9. by   mamabear
    (I've had a few days to think about this): To be rigorously honest, I admit I went into nursing for the money and the job security. When I first started college, back in 1964, I was a music ed major, because I lived, ate, and breathed music. However, after hearing of several fellow music ed majors being laid off from their $15,000.00 a year jobs teaching junior high band (we didn't call it middle school back then) in small towns nobody heard of, and probably still haven't, I figured I'd be practical and go for something that paid more, offered more job security, and was held in higher esteem by the average citizen. If it was purely for "the love of the game", I would have volunteered. :wink2:
  10. by   KrystleBleuRN
    i just graduated in may and take my nclex-rn on the first...and i have to say that i didn't know how much rns really got paid until i actually got into school. i went into nursing simply because i love people, i love making a difference, and i was laid off from my management position of 4 years and wanted something that would give me lots of stability.

    i once said in clinicals at the hospital that even if i got paid $5.00 an hour i would still be a nurse and i got the evil eye and lots of evil words from the nurses around me who said i was the problem with nursing today...anyway...my point was i enjoy nursing for what it means to me, a chance to make a difference in this cruel, cruel world...
  11. by   Annabelle57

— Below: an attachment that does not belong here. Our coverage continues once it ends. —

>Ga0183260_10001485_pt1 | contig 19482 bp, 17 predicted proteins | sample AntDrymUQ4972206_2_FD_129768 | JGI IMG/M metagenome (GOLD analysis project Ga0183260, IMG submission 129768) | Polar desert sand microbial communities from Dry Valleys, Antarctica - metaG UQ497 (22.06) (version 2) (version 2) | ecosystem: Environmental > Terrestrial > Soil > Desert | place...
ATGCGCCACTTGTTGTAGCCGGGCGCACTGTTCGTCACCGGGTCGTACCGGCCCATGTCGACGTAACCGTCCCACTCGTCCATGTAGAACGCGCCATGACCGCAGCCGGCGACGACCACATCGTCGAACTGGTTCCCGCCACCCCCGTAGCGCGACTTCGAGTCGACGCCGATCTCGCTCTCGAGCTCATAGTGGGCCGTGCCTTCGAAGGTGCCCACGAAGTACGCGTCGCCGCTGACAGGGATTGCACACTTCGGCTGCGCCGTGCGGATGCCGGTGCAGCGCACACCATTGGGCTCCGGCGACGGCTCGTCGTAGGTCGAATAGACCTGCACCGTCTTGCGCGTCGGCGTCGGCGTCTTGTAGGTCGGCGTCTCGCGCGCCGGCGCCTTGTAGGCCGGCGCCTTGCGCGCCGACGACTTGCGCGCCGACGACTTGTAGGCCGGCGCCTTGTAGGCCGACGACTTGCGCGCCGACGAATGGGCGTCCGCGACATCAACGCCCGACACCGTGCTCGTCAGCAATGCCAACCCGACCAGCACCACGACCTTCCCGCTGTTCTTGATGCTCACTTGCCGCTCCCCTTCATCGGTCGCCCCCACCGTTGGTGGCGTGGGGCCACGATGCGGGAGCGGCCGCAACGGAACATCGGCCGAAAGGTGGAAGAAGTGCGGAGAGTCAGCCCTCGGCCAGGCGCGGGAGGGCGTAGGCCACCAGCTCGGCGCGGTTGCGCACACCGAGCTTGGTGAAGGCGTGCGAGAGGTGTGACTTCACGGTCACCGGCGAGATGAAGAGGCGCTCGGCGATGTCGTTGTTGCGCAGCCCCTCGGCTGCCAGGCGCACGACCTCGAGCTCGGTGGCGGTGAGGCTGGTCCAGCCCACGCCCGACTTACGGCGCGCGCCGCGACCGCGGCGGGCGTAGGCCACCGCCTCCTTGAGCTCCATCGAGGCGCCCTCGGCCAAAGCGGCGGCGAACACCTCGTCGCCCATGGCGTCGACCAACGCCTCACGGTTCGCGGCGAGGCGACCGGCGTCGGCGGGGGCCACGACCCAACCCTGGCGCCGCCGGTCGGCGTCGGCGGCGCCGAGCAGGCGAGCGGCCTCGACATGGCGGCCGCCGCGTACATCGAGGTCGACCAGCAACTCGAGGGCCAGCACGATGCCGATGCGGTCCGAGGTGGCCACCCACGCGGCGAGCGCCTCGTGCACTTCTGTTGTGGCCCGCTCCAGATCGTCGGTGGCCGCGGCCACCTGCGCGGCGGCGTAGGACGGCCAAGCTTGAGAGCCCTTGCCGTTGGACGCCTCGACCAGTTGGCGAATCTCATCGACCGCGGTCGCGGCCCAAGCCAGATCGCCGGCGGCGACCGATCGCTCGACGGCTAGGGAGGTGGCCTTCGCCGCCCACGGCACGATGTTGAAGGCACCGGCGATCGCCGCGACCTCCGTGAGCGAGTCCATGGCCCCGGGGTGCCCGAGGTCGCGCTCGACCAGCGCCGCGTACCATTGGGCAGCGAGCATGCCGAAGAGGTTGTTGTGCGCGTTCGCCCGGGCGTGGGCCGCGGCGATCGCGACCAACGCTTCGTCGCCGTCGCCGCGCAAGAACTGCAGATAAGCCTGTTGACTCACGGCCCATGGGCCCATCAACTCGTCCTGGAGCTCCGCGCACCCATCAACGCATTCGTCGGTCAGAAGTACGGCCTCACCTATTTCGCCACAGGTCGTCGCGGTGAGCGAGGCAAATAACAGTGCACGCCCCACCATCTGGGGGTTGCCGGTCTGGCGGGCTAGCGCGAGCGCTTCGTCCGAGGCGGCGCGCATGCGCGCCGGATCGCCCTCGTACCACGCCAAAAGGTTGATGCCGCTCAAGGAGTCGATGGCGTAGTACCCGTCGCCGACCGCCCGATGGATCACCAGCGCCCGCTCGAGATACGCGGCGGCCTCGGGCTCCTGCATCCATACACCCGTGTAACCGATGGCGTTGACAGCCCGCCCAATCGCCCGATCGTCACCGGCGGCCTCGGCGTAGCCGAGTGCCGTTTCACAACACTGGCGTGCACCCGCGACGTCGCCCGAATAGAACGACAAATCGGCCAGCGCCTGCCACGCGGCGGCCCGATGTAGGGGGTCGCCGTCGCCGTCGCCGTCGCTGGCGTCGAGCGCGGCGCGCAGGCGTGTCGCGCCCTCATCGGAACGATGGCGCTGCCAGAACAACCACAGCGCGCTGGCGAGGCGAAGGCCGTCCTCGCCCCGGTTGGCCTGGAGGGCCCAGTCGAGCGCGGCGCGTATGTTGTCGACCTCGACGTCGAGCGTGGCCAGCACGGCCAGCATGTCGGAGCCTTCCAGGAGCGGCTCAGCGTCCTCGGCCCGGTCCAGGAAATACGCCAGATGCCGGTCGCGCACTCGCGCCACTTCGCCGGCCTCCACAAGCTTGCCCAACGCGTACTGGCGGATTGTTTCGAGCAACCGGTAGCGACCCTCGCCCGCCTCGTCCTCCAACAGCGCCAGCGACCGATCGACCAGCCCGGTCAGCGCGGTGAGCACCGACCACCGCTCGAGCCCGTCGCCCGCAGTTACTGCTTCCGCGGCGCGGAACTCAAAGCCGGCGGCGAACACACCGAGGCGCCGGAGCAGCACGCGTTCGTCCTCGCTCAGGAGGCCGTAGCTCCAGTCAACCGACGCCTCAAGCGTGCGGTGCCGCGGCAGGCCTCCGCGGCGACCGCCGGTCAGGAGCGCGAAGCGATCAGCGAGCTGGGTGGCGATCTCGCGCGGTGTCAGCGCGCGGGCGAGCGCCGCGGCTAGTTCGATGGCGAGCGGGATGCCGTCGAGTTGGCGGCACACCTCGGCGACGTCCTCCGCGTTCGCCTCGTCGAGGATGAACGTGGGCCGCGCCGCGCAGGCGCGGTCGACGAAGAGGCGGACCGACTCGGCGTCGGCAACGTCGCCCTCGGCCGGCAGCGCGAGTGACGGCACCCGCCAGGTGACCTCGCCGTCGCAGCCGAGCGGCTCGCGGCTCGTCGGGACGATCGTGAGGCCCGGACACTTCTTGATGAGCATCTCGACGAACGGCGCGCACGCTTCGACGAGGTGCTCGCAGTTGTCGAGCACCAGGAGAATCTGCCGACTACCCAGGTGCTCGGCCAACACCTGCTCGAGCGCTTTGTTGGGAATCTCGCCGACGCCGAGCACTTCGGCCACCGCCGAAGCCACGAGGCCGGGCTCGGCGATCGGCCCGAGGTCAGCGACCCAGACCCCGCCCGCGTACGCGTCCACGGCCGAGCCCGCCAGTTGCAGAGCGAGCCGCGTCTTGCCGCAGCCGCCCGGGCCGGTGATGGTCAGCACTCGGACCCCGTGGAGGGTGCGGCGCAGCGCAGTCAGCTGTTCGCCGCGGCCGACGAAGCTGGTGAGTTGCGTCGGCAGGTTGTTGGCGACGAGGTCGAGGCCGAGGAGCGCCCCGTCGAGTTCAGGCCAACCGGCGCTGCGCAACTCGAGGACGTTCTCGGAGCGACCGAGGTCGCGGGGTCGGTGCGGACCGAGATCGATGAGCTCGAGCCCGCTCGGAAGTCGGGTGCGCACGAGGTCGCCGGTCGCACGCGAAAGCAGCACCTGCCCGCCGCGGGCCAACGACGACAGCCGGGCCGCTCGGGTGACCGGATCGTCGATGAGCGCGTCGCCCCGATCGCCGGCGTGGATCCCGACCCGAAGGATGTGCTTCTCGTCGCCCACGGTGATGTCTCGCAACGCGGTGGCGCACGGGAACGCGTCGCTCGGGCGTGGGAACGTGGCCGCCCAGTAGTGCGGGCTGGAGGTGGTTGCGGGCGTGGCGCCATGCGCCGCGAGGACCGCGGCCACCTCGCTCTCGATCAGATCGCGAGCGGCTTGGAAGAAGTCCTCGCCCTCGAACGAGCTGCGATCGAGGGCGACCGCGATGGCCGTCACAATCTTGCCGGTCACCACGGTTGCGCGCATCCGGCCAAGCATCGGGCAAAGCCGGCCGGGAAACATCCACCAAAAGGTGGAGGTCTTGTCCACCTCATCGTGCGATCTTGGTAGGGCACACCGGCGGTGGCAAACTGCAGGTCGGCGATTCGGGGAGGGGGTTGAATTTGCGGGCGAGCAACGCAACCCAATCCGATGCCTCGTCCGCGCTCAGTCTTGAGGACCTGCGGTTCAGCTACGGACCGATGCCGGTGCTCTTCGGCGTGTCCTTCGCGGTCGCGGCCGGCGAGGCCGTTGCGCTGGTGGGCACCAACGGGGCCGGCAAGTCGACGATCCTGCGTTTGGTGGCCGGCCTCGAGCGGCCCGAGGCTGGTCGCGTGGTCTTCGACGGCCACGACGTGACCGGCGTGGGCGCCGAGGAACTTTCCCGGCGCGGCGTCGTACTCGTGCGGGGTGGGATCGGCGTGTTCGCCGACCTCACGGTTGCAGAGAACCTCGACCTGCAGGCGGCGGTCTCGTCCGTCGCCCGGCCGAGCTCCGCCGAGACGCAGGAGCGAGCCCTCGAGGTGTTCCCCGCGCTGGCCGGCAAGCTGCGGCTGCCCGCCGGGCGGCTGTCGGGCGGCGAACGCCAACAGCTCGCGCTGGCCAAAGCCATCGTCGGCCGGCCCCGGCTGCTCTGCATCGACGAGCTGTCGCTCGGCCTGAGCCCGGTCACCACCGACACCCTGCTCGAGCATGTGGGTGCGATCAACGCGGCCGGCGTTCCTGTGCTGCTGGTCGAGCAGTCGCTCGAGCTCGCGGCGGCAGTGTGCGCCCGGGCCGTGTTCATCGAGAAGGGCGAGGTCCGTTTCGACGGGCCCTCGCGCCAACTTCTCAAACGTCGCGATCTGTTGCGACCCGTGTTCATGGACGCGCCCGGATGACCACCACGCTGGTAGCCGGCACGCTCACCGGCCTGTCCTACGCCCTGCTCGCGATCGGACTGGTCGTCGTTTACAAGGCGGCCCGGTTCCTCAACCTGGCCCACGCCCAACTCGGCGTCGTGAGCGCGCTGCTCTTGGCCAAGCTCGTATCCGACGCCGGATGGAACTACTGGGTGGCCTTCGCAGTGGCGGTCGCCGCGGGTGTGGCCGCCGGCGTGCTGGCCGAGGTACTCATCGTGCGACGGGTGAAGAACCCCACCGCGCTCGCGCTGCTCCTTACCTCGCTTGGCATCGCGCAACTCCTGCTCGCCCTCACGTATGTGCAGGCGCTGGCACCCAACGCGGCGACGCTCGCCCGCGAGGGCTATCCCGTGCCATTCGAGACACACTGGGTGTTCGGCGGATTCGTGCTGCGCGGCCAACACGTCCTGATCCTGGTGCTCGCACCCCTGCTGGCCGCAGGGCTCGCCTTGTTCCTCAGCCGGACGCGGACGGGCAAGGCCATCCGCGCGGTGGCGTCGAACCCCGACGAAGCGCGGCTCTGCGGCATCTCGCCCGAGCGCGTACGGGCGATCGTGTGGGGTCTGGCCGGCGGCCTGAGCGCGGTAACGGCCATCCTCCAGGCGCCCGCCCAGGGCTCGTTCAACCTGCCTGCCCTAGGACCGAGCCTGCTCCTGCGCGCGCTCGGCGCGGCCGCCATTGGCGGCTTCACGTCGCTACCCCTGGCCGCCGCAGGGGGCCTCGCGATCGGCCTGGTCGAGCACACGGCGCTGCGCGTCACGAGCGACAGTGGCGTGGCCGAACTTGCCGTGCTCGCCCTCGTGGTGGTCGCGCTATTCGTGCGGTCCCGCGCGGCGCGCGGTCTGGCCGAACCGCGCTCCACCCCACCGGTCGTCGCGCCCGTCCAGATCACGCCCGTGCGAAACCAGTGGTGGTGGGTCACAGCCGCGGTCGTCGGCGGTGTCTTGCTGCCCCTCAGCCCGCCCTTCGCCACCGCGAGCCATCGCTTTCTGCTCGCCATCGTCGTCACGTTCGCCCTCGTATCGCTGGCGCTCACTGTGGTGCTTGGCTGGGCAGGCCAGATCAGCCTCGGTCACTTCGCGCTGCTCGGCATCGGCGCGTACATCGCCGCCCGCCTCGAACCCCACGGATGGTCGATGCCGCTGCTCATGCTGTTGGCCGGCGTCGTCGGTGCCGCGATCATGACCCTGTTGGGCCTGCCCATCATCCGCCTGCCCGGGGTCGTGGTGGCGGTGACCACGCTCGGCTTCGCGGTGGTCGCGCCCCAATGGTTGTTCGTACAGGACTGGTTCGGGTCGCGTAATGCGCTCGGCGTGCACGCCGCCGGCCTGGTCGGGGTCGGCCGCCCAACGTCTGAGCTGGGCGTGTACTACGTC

Caring or the cash? For me, both, and I won't hesitate to say it.

    I have wanted to be a nurse since I was a little girl - I used to plaster the other kids in Band-aids, "take their temperature" (used a LOT of Pixie Stix!), and give them "medicine" (in the form of M & Ms). I have always felt 100% alive when I am doing something to care for others, particularly if it's hands-on. Being around people energizes me, at least in spirit even if my body is wasting away! And I can't stand 8-5 desk jobs - I get restless and bored, even if I'm up to my eyeballs in work.

    The money is very appealing, though. I've never earned more than $11 an hour at anything (except singing gigs, and those just were too few and far between!) even with a bachelors degree already under my belt. The prospect of making $20/hr as a new grad is dizzying, I'll admit. So, yes, I am going in it for the money, too, but it's not my primary reason. It's up there, but not #1.

    I don't fault anyone for having money as their primary reason for going into nursing, though. You have to survive, and at least around here, nursing is a steady, good income with the ultimate job security. When you're a single mom with little ones at home and you're trying to give them the best life you can because you love them more than you ever thought possible for a human being, you HAVE to think of money. To me, that's incredible caring. I'm sure there are people who think nursing will let them spend more at the mall and that's the ONLY reason they're doing it... but those people will likely never make it through nursing school or even a year in the field.
  12. by   TexasPoodleMix
    I agree, Annabelle. 8-5 jobs affect me the same way.
  13. by   redshiloh
    Ya know, it depends on the day...some days the ONLY reason I walk in the door is $$!